Dental caries is a multifactorial disease in which the fermentation of food sugars by bacteria from the bio???lm (dental plaque) leads to localised demineralisation of tooth surfaces, which may ultimately result in cavity formation. Resin composites are widely used in dentistry to restore teeth. These restorations can fail for a number of reasons, such as secondary caries, excessive wear, marginal degradation, tooth sensitivity, pulpal death, and restorative material fracture. Caries adjacent to restorations is one of the main causes for restoration replacement. The presence of antibacterials in both the ???lling material and the bonding systems would theoretically be able to affect the initiation and progression of caries adjacent to restorations. Objectives To assess the effects of antibacterial agents incorporated into composite restorations for the prevention of dental caries. Search methods We searched the following databases in February 2009: theCochraneOralHealthGroup???sTrialsRegister;theCochraneCentralRegister ofControlledTrials(CENTRAL)(TheCochraneLibrary2009,Issue1);MEDLINEviaOVID(1950toFebruary2009)without???lter; and EMBASE via OVID (1980 to February 2009) without ???lter. Selection criteria Randomised controlled clinical trials(RCTs) comparing resin composite restorations containing antibacterial agentswithnon-antibacterial containing composite restorations. Data collection and analysis Two review authors conducted screening of studies in duplicate and independently...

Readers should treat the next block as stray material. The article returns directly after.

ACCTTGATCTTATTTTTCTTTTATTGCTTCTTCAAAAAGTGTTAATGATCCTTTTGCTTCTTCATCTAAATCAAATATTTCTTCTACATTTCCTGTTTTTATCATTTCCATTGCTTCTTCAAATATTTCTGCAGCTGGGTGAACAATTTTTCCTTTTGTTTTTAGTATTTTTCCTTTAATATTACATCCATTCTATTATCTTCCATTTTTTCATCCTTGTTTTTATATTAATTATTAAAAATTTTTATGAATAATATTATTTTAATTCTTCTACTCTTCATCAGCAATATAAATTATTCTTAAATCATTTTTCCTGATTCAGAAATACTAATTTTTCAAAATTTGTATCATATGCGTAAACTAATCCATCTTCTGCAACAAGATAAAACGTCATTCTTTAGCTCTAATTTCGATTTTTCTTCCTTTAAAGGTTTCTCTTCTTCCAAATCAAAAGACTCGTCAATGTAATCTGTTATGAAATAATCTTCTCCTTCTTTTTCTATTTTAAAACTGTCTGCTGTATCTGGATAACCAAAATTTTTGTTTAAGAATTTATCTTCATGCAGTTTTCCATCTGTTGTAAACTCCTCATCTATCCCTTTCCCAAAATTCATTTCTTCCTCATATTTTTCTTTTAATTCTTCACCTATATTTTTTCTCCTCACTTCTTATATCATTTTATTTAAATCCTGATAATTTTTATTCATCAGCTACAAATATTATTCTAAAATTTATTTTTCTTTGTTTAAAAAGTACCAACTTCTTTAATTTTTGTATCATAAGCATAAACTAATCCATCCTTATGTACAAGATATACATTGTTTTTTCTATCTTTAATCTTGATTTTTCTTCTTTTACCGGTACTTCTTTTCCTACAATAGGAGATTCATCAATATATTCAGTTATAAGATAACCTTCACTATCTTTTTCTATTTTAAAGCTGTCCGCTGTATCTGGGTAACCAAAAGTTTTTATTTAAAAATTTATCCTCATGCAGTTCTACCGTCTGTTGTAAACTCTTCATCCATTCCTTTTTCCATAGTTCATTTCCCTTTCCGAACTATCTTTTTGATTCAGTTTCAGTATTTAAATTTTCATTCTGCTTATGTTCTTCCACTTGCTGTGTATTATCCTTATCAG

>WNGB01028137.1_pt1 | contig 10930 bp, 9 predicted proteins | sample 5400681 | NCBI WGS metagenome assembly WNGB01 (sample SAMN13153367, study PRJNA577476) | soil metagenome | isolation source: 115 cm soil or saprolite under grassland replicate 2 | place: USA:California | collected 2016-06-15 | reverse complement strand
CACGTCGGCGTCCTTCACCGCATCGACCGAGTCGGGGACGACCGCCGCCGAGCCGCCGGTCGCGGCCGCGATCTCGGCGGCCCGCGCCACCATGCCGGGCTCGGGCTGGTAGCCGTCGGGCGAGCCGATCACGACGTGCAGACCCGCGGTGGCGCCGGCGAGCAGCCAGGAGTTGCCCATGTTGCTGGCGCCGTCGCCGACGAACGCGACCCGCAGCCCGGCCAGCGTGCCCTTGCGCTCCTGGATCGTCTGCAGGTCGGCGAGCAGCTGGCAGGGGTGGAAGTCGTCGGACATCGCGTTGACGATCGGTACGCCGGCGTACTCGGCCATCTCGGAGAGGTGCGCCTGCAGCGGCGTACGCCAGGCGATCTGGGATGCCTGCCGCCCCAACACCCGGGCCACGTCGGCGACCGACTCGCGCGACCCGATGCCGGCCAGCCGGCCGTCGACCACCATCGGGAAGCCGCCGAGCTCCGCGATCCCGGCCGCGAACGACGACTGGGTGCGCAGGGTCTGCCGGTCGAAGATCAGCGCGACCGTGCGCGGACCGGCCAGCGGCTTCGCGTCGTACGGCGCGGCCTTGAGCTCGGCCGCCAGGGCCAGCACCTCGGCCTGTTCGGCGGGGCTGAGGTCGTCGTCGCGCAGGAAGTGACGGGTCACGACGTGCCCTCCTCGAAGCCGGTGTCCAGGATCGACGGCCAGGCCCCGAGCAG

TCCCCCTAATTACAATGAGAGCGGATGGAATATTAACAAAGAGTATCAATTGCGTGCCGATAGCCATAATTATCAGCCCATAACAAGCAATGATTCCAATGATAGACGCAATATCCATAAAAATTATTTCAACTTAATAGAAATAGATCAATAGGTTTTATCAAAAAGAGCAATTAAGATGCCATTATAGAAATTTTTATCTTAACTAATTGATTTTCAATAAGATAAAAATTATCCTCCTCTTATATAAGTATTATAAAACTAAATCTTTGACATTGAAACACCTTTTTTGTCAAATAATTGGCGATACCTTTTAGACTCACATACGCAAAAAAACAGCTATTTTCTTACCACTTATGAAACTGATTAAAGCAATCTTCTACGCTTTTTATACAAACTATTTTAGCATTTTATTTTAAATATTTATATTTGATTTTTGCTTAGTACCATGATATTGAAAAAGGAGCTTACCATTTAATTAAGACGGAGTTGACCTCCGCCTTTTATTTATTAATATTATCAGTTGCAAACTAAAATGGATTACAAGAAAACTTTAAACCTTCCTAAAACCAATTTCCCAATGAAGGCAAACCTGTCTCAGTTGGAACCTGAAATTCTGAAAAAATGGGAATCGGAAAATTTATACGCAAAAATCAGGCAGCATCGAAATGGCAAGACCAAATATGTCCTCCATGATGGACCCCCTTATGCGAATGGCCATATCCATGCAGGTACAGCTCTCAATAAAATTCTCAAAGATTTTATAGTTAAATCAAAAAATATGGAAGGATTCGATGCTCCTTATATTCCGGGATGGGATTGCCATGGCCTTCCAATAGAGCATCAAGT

Studies on dental erosion: An in vitro model of root surface erosion

White, I.; McIntyre, J.; Logan, R.
Fonte: Australian Dental Assn Inc Publicador: Australian Dental Assn Inc
Tipo: Artigo de Revista Científica
Publicado em //2001 EN
Relevância na Pesquisa
26.91%